Specifying labels is not currently supported by the library - This is definitely an important thing that should be added, so I'll pass that feedback to people currently working on the library. If you want to digg deeper, then this needs to be done when binding chart series to a data source, which is done in a setSeriesData function: let internal ...


2

You can use the Interval parameter of the Grid type: Chart.Combine ([plotprice "VLKPY";plotprice "TM"]) |> Chart.WithXAxis ( MajorGrid = ChartTypes.Grid( Enabled=true, LineColor=Color.LightGray, Interval=365.0 ) ) There is also IntervalOffsetType parameter that you could set to ...


2

I'd suggest you substituting your data generator function with something simpler and achieving correct plotting with this mockup first. For example, the following script: #load @"<your path here>\Fsharp.Charting.fsx" open System open FSharp.Charting let rand = System.Random let recentPricesMock symbol = [for i in 1..12 -> DateTime(2012,i,1),...


2

Try Dynamic Data Display instead of FSharpChart. It runs on Silverlight: http://research.microsoft.com/en-us/um/cambridge/groups/science/tools/d3/dynamicdatadisplay.htm It's not as F# Interactive friendly as FSharpChart, but you can easily wrap it in a handful of functions to make it more usable


2

I know it has been a long time but after having the same issue i found that form refreshing do the trick: open System.Windows.Forms open MSDN.FSharp.Charting [<EntryPoint>] let main argv = let myChart = [for x in 0.0 .. 0.1 .. 6.0 -> sin x + cos (2.0 * x)] |> FSharpChart.Line let form = new Form(Visible = true, ...


2

The function argument to Seq.iteri requires two arguments and should have type (int -> 'T -> unit). Its file parameter is inferred to have type int and therefore your if statement should have type string -> unit but actually has type unit, hence the error. It looks like you don't require the int argument so you can use Seq.iter instead. However it ...


1

In addition to @Lee's answer, I have several remarks: One way to avoid your error is to use for loop instead of Seq.iter(i). I find for loop is more readable without having to deal with closure. System.Collections.Generic.List<T> exists in F# under the name ResizeArray. You even have ResizeArray module in F# PowerPack with all necessary high-order ...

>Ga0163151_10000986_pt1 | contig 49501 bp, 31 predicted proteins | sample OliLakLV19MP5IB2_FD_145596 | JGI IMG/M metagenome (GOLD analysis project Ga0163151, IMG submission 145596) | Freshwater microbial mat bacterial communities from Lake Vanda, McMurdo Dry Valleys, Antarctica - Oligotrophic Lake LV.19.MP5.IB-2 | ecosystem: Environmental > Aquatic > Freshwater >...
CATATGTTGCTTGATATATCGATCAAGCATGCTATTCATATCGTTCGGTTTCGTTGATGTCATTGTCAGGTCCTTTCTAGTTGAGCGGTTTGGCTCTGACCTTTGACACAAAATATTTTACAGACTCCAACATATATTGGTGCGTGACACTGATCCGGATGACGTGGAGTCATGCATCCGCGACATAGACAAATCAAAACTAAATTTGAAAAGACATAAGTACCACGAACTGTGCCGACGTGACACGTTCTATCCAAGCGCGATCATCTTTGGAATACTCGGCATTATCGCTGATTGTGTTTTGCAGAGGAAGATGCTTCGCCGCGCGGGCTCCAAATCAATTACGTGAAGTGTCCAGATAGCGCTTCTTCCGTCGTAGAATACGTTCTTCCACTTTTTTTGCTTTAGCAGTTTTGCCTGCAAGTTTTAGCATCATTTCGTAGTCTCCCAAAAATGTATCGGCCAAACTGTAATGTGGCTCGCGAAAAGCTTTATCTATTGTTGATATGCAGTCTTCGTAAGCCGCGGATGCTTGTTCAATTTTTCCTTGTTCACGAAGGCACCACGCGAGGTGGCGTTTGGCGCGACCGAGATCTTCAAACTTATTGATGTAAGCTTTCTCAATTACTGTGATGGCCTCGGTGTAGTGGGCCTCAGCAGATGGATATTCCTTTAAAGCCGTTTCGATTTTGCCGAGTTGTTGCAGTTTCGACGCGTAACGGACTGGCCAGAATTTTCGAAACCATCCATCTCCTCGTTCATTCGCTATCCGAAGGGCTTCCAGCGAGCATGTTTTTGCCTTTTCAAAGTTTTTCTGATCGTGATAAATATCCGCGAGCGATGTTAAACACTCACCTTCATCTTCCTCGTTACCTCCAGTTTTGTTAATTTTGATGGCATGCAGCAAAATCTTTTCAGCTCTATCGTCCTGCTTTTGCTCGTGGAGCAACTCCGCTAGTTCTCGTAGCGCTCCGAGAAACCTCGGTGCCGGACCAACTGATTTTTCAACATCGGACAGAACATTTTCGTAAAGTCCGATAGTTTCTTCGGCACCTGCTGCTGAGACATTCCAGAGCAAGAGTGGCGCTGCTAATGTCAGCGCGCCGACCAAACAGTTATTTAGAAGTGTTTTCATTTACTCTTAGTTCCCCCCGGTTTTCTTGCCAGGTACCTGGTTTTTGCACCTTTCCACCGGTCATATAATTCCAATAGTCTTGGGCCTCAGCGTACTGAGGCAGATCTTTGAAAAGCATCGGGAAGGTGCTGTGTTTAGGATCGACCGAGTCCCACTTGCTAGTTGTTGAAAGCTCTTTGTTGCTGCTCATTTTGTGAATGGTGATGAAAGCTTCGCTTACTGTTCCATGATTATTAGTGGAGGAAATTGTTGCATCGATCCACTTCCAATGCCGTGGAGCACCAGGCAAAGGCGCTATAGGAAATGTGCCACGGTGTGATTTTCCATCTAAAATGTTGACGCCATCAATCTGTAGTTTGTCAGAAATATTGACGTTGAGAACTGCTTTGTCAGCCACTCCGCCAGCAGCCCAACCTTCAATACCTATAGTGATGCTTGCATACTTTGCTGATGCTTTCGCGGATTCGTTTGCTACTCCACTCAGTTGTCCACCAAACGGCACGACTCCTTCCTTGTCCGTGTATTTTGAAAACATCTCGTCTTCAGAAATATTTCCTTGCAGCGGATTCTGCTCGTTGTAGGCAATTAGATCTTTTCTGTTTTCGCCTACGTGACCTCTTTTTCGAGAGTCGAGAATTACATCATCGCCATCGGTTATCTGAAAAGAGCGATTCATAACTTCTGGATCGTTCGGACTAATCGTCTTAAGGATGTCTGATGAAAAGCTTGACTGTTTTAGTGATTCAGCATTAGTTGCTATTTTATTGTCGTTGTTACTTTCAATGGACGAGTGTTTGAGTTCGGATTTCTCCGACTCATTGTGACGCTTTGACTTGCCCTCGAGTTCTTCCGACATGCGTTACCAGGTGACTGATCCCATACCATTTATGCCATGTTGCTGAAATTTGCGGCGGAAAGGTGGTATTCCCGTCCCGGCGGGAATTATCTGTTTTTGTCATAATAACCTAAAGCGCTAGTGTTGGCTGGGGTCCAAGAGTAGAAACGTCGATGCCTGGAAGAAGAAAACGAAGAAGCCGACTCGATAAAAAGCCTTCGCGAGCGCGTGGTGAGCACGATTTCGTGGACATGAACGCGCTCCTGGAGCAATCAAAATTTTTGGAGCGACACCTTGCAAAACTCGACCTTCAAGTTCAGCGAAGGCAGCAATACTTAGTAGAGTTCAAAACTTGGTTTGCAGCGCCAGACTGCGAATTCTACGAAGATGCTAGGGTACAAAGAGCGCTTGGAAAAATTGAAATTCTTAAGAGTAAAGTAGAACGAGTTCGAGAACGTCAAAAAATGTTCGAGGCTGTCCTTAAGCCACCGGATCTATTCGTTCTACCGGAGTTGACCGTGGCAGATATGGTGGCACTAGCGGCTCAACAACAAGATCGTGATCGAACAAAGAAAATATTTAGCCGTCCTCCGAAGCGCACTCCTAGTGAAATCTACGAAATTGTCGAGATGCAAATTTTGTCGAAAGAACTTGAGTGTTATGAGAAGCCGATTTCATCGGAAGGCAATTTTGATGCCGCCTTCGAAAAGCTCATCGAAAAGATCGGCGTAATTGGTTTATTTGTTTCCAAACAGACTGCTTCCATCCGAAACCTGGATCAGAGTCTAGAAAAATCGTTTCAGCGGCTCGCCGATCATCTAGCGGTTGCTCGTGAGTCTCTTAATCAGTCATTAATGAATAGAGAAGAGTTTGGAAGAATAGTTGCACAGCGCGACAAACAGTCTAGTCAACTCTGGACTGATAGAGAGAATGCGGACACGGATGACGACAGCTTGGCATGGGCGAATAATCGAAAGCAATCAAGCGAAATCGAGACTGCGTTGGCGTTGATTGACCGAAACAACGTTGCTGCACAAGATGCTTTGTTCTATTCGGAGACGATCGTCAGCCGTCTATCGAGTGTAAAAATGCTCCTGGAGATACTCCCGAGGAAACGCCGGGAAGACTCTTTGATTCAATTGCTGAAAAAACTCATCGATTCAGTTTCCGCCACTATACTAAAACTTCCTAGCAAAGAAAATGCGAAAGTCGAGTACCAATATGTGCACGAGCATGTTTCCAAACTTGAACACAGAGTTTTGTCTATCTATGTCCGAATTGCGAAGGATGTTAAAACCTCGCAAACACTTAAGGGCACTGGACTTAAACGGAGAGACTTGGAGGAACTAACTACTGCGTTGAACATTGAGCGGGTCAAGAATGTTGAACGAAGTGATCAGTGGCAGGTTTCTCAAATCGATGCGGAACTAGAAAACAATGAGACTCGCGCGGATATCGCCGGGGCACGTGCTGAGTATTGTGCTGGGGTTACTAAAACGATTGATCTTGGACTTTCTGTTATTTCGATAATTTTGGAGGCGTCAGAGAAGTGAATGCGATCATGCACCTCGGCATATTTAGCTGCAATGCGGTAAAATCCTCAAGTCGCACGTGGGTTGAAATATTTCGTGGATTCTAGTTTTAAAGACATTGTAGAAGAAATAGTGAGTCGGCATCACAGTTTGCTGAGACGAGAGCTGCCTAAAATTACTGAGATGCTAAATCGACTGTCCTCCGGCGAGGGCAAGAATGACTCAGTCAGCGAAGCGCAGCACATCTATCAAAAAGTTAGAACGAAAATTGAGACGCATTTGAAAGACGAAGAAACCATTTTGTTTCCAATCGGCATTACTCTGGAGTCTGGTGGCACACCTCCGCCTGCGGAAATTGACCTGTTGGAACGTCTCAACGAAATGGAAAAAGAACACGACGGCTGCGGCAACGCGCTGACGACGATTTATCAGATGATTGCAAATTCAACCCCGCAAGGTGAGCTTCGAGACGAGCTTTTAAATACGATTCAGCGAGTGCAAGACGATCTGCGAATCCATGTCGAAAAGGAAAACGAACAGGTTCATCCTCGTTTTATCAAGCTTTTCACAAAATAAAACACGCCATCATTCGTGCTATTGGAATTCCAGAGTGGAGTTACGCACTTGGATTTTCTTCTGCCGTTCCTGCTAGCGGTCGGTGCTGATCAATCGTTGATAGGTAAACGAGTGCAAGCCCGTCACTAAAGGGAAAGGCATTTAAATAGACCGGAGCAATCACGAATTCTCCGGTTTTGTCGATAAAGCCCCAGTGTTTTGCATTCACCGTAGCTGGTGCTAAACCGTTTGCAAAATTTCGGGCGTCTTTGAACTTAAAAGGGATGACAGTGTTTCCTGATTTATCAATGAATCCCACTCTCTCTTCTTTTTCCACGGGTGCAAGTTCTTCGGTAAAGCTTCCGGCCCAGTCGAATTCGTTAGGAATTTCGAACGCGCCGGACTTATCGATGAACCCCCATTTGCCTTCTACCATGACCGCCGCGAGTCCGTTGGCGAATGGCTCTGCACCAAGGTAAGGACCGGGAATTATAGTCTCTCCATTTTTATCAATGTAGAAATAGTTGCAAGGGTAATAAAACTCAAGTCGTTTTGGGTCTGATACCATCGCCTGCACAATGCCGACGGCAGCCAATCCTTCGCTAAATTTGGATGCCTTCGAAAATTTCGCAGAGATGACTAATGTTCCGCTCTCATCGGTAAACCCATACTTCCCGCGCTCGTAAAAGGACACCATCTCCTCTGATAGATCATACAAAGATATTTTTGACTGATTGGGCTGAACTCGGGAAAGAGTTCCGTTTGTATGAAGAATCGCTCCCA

1

As far as I know you cannot Chart.Combine charts with independent scales. However, you may stack them on each other with a different combinator, for example with Chart.Rows like in snippet below #I @"C:\code\packages\FSharp.Charting.0.90.12" #load "FSharp.Charting.fsx" open FSharp.Charting open System let parabola = [ for x in 1.0 .. 1.0 .. 10.0 -> (x, ...


1

I have searched the FSharp charting code on GitHub and found nothing built in that can do automatic alignment of any axis. The best one can do is do it manually or write a function to look at all the values and then set them based on that. Since you did not show in your question how to set it manually I will state it here for those that don't know how it is ...


1

Schedulers are defined in System.Reactive.PlatformServices.dll (that is installed by Rx-PlatformServices package). I've found them here: https://github.com/Reactive-Extensions/Rx.NET/tree/master/Rx.NET/Source/System.Reactive.PlatformServices/Reactive/Concurrency For example to use New Thread Scheduler: (observable).ObserveOn(System.Reactive.Concurrency....


1

Here is the hack to get around the issue, in case anyone else needs it. In short, to get to the properties of Chart object, one has to create ChartControl first: #load "packages/FSharp.Charting.0.87/FSharp.Charting.fsx" open FSharp.Charting open FSharp.Charting.ChartTypes open System.Drawing open System.Windows.Forms let chart = Chart.Line([0,0;1,0;2,1;...



Only top voted, non community-wiki answers of a minimum length are eligible